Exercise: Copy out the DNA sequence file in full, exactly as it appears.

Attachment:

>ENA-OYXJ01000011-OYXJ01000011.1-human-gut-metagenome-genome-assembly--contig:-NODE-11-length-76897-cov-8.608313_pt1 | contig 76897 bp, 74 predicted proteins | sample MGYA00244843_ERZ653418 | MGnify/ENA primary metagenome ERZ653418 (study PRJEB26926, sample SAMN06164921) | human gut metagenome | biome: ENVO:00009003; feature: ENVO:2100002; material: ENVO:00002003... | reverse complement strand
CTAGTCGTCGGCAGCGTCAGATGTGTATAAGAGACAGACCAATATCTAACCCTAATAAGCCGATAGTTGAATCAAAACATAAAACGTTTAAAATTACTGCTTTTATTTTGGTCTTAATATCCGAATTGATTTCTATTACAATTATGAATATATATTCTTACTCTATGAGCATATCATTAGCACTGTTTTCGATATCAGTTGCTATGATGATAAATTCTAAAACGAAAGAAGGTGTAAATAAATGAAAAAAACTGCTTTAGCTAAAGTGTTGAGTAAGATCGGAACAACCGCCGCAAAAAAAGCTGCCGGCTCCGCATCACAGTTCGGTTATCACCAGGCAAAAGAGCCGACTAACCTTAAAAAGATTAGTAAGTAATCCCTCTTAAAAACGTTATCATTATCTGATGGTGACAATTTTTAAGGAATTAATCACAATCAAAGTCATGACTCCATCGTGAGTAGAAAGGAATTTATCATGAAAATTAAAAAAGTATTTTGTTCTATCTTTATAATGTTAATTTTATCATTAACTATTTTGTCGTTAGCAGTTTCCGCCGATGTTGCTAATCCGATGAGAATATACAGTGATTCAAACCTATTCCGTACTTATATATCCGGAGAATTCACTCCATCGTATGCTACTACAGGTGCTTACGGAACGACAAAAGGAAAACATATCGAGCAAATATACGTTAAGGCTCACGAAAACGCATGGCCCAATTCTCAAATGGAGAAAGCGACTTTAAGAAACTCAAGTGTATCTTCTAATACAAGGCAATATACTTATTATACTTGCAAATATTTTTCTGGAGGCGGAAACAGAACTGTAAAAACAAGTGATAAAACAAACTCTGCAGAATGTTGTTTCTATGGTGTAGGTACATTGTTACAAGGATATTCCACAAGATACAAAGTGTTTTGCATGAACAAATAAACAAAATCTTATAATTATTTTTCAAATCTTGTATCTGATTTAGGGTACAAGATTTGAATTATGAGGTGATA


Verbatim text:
>ENA-OYXJ01000011-OYXJ01000011.1-human-gut-metagenome-genome-assembly--contig:-NODE-11-length-76897-cov-8.608313_pt1 | contig 76897 bp, 74 predicted proteins | sample MGYA00244843_ERZ653418 | MGnify/ENA primary metagenome ERZ653418 (study PRJEB26926, sample SAMN06164921) | human gut metagenome | biome: ENVO:00009003; feature: ENVO:2100002; material: ENVO:00002003... | reverse complement strand
CTAGTCGTCGGCAGCGTCAGATGTGTATAAGAGACAGACCAATATCTAACCCTAATAAGCCGATAGTTGAATCAAAACATAAAACGTTTAAAATTACTGCTTTTATTTTGGTCTTAATATCCGAATTGATTTCTATTACAATTATGAATATATATTCTTACTCTATGAGCATATCATTAGCACTGTTTTCGATATCAGTTGCTATGATGATAAATTCTAAAACGAAAGAAGGTGTAAATAAATGAAAAAAACTGCTTTAGCTAAAGTGTTGAGTAAGATCGGAACAACCGCCGCAAAAAAAGCTGCCGGCTCCGCATCACAGTTCGGTTATCACCAGGCAAAAGAGCCGACTAACCTTAAAAAGATTAGTAAGTAATCCCTCTTAAAAACGTTATCATTATCTGATGGTGACAATTTTTAAGGAATTAATCACAATCAAAGTCATGACTCCATCGTGAGTAGAAAGGAATTTATCATGAAAATTAAAAAAGTATTTTGTTCTATCTTTATAATGTTAATTTTATCATTAACTATTTTGTCGTTAGCAGTTTCCGCCGATGTTGCTAATCCGATGAGAATATACAGTGATTCAAACCTATTCCGTACTTATATATCCGGAGAATTCACTCCATCGTATGCTACTACAGGTGCTTACGGAACGACAAAAGGAAAACATATCGAGCAAATATACGTTAAGGCTCACGAAAACGCATGGCCCAATTCTCAAATGGAGAAAGCGACTTTAAGAAACTCAAGTGTATCTTCTAATACAAGGCAATATACTTATTATACTTGCAAATATTTTTCTGGAGGCGGAAACAGAACTGTAAAAACAAGTGATAAAACAAACTCTGCAGAATGTTGTTTCTATGGTGTAGGTACATTGTTACAAGGATATTCCACAAGATACAAAGTGTTTTGCATGAACAAATAAACAAAATCTTATAATTATTTTTCAAATCTTGTATCTGATTTAGGGTACAAGATTTGAATTATGAGGTGATA